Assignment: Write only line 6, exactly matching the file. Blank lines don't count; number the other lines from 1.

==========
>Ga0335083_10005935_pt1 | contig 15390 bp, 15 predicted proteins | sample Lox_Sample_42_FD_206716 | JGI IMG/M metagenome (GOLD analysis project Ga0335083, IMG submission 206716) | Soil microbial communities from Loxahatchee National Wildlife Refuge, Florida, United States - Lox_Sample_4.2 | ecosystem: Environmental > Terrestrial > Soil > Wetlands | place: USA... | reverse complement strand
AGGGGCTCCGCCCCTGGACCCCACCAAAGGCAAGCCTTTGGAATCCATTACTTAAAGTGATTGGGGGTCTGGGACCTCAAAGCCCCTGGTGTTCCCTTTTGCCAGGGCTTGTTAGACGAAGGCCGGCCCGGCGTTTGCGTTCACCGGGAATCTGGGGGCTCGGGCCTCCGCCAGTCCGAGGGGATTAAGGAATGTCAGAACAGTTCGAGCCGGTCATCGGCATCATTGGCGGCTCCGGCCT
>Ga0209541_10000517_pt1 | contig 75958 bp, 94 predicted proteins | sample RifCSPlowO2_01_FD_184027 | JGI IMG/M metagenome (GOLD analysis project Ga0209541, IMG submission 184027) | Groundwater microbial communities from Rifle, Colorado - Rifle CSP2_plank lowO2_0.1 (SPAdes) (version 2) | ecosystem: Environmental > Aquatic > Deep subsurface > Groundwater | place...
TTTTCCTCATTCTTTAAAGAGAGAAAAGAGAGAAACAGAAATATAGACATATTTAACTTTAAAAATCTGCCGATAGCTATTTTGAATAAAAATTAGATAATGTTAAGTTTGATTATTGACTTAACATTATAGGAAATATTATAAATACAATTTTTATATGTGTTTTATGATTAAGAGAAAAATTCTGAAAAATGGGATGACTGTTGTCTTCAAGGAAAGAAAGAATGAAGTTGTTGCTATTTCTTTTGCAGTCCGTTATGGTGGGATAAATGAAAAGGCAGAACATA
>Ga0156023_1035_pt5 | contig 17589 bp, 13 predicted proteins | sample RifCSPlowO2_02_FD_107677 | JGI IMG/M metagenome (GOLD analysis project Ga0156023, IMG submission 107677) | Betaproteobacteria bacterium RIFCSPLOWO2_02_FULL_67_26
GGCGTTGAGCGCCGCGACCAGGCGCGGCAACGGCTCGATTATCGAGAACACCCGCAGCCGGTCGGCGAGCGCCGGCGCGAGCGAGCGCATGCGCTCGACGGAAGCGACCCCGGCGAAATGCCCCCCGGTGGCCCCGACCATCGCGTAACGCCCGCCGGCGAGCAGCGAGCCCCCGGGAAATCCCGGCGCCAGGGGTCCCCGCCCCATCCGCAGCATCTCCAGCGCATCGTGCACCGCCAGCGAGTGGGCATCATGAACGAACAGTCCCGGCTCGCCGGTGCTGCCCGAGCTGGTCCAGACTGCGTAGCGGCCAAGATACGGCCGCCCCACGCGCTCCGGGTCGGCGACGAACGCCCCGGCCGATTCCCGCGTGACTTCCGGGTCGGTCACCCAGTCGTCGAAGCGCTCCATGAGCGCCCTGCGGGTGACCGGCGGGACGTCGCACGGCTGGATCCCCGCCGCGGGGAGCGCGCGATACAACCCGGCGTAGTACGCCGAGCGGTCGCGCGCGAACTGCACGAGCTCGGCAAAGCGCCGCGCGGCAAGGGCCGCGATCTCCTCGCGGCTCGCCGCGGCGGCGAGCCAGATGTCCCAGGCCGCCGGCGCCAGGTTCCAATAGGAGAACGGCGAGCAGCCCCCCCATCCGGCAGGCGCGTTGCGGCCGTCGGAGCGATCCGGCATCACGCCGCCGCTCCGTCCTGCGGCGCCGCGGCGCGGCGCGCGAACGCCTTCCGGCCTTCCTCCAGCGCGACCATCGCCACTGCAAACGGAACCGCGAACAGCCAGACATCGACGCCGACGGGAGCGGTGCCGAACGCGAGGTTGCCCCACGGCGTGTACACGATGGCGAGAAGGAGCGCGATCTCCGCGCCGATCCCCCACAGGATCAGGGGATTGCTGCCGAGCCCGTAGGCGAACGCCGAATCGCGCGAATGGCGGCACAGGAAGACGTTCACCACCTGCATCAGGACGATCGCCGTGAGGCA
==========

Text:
GGCGTTGAGCGCCGCGACCAGGCGCGGCAACGGCTCGATTATCGAGAACACCCGCAGCCGGTCGGCGAGCGCCGGCGCGAGCGAGCGCATGCGCTCGACGGAAGCGACCCCGGCGAAATGCCCCCCGGTGGCCCCGACCATCGCGTAACGCCCGCCGGCGAGCAGCGAGCCCCCGGGAAATCCCGGCGCCAGGGGTCCCCGCCCCATCCGCAGCATCTCCAGCGCATCGTGCACCGCCAGCGAGTGGGCATCATGAACGAACAGTCCCGGCTCGCCGGTGCTGCCCGAGCTGGTCCAGACTGCGTAGCGGCCAAGATACGGCCGCCCCACGCGCTCCGGGTCGGCGACGAACGCCCCGGCCGATTCCCGCGTGACTTCCGGGTCGGTCACCCAGTCGTCGAAGCGCTCCATGAGCGCCCTGCGGGTGACCGGCGGGACGTCGCACGGCTGGATCCCCGCCGCGGGGAGCGCGCGATACAACCCGGCGTAGTACGCCGAGCGGTCGCGCGCGAACTGCACGAGCTCGGCAAAGCGCCGCGCGGCAAGGGCCGCGATCTCCTCGCGGCTCGCCGCGGCGGCGAGCCAGATGTCCCAGGCCGCCGGCGCCAGGTTCCAATAGGAGAACGGCGAGCAGCCCCCCCATCCGGCAGGCGCGTTGCGGCCGTCGGAGCGATCCGGCATCACGCCGCCGCTCCGTCCTGCGGCGCCGCGGCGCGGCGCGCGAACGCCTTCCGGCCTTCCTCCAGCGCGACCATCGCCACTGCAAACGGAACCGCGAACAGCCAGACATCGACGCCGACGGGAGCGGTGCCGAACGCGAGGTTGCCCCACGGCGTGTACACGATGGCGAGAAGGAGCGCGATCTCCGCGCCGATCCCCCACAGGATCAGGGGATTGCTGCCGAGCCCGTAGGCGAACGCCGAATCGCGCGAATGGCGGCACAGGAAGACGTTCACCACCTGCATCAGGACGATCGCCGTGAGGCA